The Laramie Project has heightened human consciousness about discrimination against the LGBTQ+ community and awareness about Shepard’s case since its first show in Denver on Feb. 26, 2000. It has been performed in at least 20 countries around the world and the play was made into a movie in 2002.

Kaufman writes: “There are moments in history when a particular event brings the various ideologies and beliefs prevailing in a culture into sharp focus. … By paying careful attention in moments like this to people’s words, one is able to hear the way these prevailing ideas affect not only individual lives but also the culture at large.”

When The Laramie Project premiered, acts and sentiments of hate and discrimination toward the LGBTQ+ community were primarily geared toward people who were gay, lesbian, or bisexual. In recent years, transgender and nonbinary communities have been the target of right-wing groups and politicians.

“I think the play elicits conversation not only about homophobia but about religion and masculinity and fault lines that are still dividing us culturally,” Kaufman said in an interview with USA TODAY. “It’s very very very much at the forefront of people who want to stage it.”

“I worry that the troupes being used against the trans and nonbinary community are the same that were used against the gay community,” Kaufman continued. “It’s painful to see the same troupes come back unquestioned.”

Wisconsin director: ‘I feel like we’re going backward’

In Eau Claire, Wisconsin, it’s the first time Wayne Marek’s Eau Claire Children’s Theatre will stage the show. The play will be performed for adults by adults at the theatre, he said.

“If there was ever a time to do it it would be now,” said Marek, who is the executive director of the theatre. “The biggest takeaway is from an interview early last week with Judy Shepard who said she was feeling like this should not be relevant anymore.”

“That is certainly not the case with (several) anti-LGBTQ bills passed in the legislature passed,” said Marek. “It feels like we’re going backward.”

Ahead of the Thursday debut of the show, Marek said he expected the audience to be captured by scenes in the play showing medical updates on Shepard’s injuries and his father’s court testimony offering mercy and sparing the death penalty to his assailants

25 years later: Wyoming, South Carolina go without additional penalties for hate crimes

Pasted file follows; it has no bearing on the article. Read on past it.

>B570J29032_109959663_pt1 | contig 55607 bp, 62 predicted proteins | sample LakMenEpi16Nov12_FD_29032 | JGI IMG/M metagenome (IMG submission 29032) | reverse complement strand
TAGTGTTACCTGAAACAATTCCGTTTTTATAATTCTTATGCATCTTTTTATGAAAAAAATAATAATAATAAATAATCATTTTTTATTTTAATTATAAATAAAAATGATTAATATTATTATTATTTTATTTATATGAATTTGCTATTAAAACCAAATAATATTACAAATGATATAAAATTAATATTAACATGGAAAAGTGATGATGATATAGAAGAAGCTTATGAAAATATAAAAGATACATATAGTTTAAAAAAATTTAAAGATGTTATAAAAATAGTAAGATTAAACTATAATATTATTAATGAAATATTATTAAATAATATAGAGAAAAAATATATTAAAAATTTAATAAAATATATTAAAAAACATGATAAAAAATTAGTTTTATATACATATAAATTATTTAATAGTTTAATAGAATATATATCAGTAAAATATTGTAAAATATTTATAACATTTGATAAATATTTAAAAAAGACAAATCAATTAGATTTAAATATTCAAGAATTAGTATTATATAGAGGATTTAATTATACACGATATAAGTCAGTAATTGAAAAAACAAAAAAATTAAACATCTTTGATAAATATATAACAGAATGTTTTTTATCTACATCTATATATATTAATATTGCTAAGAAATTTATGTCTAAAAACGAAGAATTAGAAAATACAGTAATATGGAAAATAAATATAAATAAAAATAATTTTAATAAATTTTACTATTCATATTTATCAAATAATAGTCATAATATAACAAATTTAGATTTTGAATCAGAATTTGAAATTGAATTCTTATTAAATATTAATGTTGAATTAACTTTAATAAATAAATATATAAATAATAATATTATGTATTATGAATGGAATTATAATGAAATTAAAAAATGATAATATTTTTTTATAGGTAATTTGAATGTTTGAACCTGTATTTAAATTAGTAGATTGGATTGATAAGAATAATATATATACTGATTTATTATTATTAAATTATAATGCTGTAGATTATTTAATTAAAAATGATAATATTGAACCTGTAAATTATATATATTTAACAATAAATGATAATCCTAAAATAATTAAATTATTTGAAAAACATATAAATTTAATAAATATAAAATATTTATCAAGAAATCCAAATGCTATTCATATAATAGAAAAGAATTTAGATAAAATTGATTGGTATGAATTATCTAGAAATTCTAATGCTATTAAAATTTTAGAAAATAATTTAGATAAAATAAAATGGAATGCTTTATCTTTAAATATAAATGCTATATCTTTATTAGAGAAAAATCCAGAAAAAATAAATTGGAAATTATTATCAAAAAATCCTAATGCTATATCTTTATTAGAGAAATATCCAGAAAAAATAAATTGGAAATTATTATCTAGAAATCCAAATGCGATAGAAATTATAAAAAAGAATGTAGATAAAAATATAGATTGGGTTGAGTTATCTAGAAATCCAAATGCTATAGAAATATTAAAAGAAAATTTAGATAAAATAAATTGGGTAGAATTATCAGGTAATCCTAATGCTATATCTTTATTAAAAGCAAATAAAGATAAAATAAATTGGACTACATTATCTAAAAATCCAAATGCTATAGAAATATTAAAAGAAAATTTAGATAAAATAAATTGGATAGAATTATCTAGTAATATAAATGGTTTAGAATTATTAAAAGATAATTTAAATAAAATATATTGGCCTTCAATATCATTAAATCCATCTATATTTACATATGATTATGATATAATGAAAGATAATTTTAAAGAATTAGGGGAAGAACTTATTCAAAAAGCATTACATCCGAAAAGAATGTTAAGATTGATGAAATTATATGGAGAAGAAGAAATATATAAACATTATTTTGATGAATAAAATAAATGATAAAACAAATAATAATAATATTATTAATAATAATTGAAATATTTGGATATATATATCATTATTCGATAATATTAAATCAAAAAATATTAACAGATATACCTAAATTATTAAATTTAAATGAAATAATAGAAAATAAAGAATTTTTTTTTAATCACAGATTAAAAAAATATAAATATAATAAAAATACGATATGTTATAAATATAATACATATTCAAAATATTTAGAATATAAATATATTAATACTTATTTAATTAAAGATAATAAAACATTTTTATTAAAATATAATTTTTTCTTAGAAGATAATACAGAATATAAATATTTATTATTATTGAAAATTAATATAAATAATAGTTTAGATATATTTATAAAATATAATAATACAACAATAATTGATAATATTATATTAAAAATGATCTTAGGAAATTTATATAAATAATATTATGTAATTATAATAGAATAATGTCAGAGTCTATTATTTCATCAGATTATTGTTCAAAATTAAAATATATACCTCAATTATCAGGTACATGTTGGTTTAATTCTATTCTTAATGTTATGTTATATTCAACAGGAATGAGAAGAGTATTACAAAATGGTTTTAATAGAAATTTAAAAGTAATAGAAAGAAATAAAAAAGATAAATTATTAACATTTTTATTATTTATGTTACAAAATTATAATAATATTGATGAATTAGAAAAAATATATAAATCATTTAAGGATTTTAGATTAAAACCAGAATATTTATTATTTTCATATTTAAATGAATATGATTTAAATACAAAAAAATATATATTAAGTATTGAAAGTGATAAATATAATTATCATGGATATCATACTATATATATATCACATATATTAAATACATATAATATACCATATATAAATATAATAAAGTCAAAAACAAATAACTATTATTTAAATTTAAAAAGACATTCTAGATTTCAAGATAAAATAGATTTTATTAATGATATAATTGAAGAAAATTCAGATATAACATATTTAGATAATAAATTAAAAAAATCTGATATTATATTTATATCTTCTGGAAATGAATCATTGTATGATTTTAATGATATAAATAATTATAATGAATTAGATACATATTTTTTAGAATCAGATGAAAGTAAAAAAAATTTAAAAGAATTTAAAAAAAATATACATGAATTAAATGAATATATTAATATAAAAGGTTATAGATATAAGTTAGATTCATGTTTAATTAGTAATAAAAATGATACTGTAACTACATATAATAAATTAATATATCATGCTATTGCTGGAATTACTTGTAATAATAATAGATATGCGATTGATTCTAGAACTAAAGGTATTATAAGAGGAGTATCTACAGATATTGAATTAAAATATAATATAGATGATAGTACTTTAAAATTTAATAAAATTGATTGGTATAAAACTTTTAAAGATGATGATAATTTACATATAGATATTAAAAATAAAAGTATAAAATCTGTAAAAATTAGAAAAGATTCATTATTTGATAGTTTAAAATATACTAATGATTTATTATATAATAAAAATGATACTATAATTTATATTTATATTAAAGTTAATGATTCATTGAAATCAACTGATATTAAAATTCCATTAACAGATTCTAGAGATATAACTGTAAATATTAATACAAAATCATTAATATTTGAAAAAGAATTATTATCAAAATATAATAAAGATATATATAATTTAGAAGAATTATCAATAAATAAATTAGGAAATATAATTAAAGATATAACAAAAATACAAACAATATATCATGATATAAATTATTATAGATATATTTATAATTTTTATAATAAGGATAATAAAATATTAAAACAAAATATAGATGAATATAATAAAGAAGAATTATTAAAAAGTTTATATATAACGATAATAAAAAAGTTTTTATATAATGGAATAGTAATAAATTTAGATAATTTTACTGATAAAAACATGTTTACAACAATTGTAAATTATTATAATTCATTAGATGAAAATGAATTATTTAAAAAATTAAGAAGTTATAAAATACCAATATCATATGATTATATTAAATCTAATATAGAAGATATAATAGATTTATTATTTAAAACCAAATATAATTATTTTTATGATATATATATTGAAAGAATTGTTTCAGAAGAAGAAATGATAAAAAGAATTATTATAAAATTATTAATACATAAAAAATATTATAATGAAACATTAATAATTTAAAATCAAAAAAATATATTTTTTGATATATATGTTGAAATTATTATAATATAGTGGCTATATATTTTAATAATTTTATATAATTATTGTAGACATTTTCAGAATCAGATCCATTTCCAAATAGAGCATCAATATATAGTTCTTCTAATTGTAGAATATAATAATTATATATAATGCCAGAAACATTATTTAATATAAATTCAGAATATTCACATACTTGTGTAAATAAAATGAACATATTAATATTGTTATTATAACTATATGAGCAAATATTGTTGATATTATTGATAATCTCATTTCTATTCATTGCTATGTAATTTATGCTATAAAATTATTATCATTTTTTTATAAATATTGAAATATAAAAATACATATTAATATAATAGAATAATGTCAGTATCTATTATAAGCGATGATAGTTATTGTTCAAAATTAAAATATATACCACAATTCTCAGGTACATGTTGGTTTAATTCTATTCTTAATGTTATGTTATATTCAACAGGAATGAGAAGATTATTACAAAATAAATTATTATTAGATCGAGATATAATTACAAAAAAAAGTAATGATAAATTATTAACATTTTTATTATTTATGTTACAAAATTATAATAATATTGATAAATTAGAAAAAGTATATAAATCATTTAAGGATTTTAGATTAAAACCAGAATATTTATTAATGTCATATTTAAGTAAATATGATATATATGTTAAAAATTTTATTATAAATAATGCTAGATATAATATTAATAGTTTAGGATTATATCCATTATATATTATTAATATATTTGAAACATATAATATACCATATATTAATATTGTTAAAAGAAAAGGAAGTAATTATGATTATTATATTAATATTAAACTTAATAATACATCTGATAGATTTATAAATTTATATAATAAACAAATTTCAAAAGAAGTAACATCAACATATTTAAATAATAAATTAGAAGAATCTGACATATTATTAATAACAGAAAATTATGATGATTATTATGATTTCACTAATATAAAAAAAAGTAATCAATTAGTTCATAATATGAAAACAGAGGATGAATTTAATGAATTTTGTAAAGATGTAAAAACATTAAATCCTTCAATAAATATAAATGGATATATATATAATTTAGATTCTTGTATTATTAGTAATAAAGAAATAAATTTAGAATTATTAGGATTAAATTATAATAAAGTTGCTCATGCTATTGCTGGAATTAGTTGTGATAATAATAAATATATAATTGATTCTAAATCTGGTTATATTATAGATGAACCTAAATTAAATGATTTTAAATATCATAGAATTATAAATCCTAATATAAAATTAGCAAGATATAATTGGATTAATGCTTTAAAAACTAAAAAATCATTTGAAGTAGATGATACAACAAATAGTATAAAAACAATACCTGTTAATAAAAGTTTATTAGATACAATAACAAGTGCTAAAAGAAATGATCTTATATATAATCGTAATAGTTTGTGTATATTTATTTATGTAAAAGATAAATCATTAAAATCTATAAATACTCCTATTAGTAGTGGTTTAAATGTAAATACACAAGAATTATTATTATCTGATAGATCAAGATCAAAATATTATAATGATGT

National lawyers and prosecutors from South Carolina held staged readings of The Laramie Project in hopes of increasing the reporting of hate crimes in the state. South Carolina and Wyoming, where Shepard was killed, are the only two states without a state law allowing prosecutors to charge for hate crimes. (Some advocates for hate crime laws have critiqued other state laws for being too broad.)

“State hate crime laws are still important, because not all crimes may fall under federal jurisdiction,” reads the Movement Advancement Project’s website. The independent, nonprofit think tank is tracking state hate crime laws across the nation.

U.S. Attorney for the Department of Justice South Carolina Adair Ford Boroughs said her department held readings of The Laramie Project to inform South Carolina residents that they can report hate crimes under a federal law created in part in response to Shepard’s case. Despite not having a state law that outlaws hate crimes in the state, the DOJ and FBI can prosecute those crimes under federal law.

“A lot of the public doesn’t realize there is a federal one, and that there are options to report hate crimes to federal law enforcement and have them prosecuted,” said Boroughs.

She said her office in January charged two South Carolina men with the federal hate crime law for shooting and killing Dime Doe, a 24-year-old transgender woman in Allendale County, as one example.

The men who kidnapped, tortured and killed Shepard – Aaron McKinney and Russell Henderson – were ultimately convicted and charged with life sentences in prison. They were not charged with hate crimes because Wyoming did not have a state law outlawing those offenses at the time.

Prosecutors in South Carolina and Wyoming can use the Matthew Shepard and James Byrd Hate Crimes Prevention Act, a federal law created by U.S. Congress in response in part to Shepard’s death that criminalizes those offenses, to criminalize anyone who commits or attempts to commit bodily harm because of who they are, including on the basis of race, gender identity and sexual orientation. Former President Barack Obama signed the act into law on Oct. 22, 2009.